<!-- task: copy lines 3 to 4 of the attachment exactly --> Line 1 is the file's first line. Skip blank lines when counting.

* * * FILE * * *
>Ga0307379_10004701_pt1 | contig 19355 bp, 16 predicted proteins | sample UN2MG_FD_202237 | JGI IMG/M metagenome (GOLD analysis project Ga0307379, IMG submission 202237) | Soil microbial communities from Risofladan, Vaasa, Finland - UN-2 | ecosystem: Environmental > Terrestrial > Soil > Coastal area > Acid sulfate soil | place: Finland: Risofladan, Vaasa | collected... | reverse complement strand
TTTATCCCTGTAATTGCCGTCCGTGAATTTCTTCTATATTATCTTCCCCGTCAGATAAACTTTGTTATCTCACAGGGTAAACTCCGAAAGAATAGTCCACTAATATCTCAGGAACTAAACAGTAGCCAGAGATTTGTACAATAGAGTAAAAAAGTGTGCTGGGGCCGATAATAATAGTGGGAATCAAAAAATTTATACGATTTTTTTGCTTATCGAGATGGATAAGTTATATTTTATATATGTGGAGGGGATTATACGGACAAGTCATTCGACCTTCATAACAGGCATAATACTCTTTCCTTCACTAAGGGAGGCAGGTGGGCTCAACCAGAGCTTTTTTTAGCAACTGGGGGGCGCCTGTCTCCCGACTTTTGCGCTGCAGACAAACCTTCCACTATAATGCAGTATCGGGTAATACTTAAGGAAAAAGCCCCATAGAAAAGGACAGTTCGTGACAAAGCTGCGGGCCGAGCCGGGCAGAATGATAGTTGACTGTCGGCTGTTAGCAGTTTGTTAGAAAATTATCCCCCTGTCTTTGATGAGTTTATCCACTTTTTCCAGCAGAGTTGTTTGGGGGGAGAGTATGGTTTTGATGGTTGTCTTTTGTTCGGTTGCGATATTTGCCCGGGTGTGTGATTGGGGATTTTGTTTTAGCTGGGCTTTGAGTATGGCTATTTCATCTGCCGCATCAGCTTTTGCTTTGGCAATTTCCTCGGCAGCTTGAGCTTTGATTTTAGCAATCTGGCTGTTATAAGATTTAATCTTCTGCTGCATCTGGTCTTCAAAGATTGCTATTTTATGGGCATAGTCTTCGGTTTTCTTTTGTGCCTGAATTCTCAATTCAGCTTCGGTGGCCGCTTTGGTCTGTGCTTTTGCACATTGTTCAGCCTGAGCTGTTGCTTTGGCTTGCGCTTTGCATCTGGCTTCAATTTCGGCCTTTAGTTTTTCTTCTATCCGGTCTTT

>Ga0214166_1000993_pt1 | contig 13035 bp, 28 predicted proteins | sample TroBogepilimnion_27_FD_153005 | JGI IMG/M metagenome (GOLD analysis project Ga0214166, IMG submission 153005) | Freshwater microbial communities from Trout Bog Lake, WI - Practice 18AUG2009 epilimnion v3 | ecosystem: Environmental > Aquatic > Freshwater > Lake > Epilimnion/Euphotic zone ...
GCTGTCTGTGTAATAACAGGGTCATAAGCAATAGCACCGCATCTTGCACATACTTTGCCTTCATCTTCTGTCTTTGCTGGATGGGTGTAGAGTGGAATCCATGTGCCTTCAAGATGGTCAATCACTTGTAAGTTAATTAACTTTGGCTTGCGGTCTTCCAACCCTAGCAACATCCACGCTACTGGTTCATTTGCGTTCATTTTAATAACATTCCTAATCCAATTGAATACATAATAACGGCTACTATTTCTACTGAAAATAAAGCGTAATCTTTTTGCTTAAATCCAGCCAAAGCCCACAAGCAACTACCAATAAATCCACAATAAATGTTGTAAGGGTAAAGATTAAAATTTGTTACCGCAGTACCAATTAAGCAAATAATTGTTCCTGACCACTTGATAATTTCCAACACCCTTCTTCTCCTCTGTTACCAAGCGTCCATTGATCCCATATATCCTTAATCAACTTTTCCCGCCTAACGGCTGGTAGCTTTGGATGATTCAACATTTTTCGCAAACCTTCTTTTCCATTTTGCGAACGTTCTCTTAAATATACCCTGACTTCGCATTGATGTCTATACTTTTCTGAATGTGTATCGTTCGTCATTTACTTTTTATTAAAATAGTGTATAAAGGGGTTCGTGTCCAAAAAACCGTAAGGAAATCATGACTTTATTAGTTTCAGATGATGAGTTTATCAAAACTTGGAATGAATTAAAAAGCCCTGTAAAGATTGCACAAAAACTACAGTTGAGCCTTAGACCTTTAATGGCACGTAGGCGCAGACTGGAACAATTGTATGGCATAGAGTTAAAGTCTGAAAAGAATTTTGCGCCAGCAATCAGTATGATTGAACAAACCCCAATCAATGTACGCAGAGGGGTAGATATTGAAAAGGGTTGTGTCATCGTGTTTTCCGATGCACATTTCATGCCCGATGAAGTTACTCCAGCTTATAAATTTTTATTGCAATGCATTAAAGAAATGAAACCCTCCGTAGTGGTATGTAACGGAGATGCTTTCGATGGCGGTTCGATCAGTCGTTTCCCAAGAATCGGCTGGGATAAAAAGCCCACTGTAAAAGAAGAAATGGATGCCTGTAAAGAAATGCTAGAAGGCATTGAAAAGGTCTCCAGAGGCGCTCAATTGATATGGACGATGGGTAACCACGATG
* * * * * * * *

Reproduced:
>Ga0214166_1000993_pt1 | contig 13035 bp, 28 predicted proteins | sample TroBogepilimnion_27_FD_153005 | JGI IMG/M metagenome (GOLD analysis project Ga0214166, IMG submission 153005) | Freshwater microbial communities from Trout Bog Lake, WI - Practice 18AUG2009 epilimnion v3 | ecosystem: Environmental > Aquatic > Freshwater > Lake > Epilimnion/Euphotic zone ...
GCTGTCTGTGTAATAACAGGGTCATAAGCAATAGCACCGCATCTTGCACATACTTTGCCTTCATCTTCTGTCTTTGCTGGATGGGTGTAGAGTGGAATCCATGTGCCTTCAAGATGGTCAATCACTTGTAAGTTAATTAACTTTGGCTTGCGGTCTTCCAACCCTAGCAACATCCACGCTACTGGTTCATTTGCGTTCATTTTAATAACATTCCTAATCCAATTGAATACATAATAACGGCTACTATTTCTACTGAAAATAAAGCGTAATCTTTTTGCTTAAATCCAGCCAAAGCCCACAAGCAACTACCAATAAATCCACAATAAATGTTGTAAGGGTAAAGATTAAAATTTGTTACCGCAGTACCAATTAAGCAAATAATTGTTCCTGACCACTTGATAATTTCCAACACCCTTCTTCTCCTCTGTTACCAAGCGTCCATTGATCCCATATATCCTTAATCAACTTTTCCCGCCTAACGGCTGGTAGCTTTGGATGATTCAACATTTTTCGCAAACCTTCTTTTCCATTTTGCGAACGTTCTCTTAAATATACCCTGACTTCGCATTGATGTCTATACTTTTCTGAATGTGTATCGTTCGTCATTTACTTTTTATTAAAATAGTGTATAAAGGGGTTCGTGTCCAAAAAACCGTAAGGAAATCATGACTTTATTAGTTTCAGATGATGAGTTTATCAAAACTTGGAATGAATTAAAAAGCCCTGTAAAGATTGCACAAAAACTACAGTTGAGCCTTAGACCTTTAATGGCACGTAGGCGCAGACTGGAACAATTGTATGGCATAGAGTTAAAGTCTGAAAAGAATTTTGCGCCAGCAATCAGTATGATTGAACAAACCCCAATCAATGTACGCAGAGGGGTAGATATTGAAAAGGGTTGTGTCATCGTGTTTTCCGATGCACATTTCATGCCCGATGAAGTTACTCCAGCTTATAAATTTTTATTGCAATGCATTAAAGAAATGAAACCCTCCGTAGTGGTATGTAACGGAGATGCTTTCGATGGCGGTTCGATCAGTCGTTTCCCAAGAATCGGCTGGGATAAAAAGCCCACTGTAAAAGAAGAAATGGATGCCTGTAAAGAAATGCTAGAAGGCATTGAAAAGGTCTCCAGAGGCGCTCAATTGATATGGACGATGGGTAACCACGATG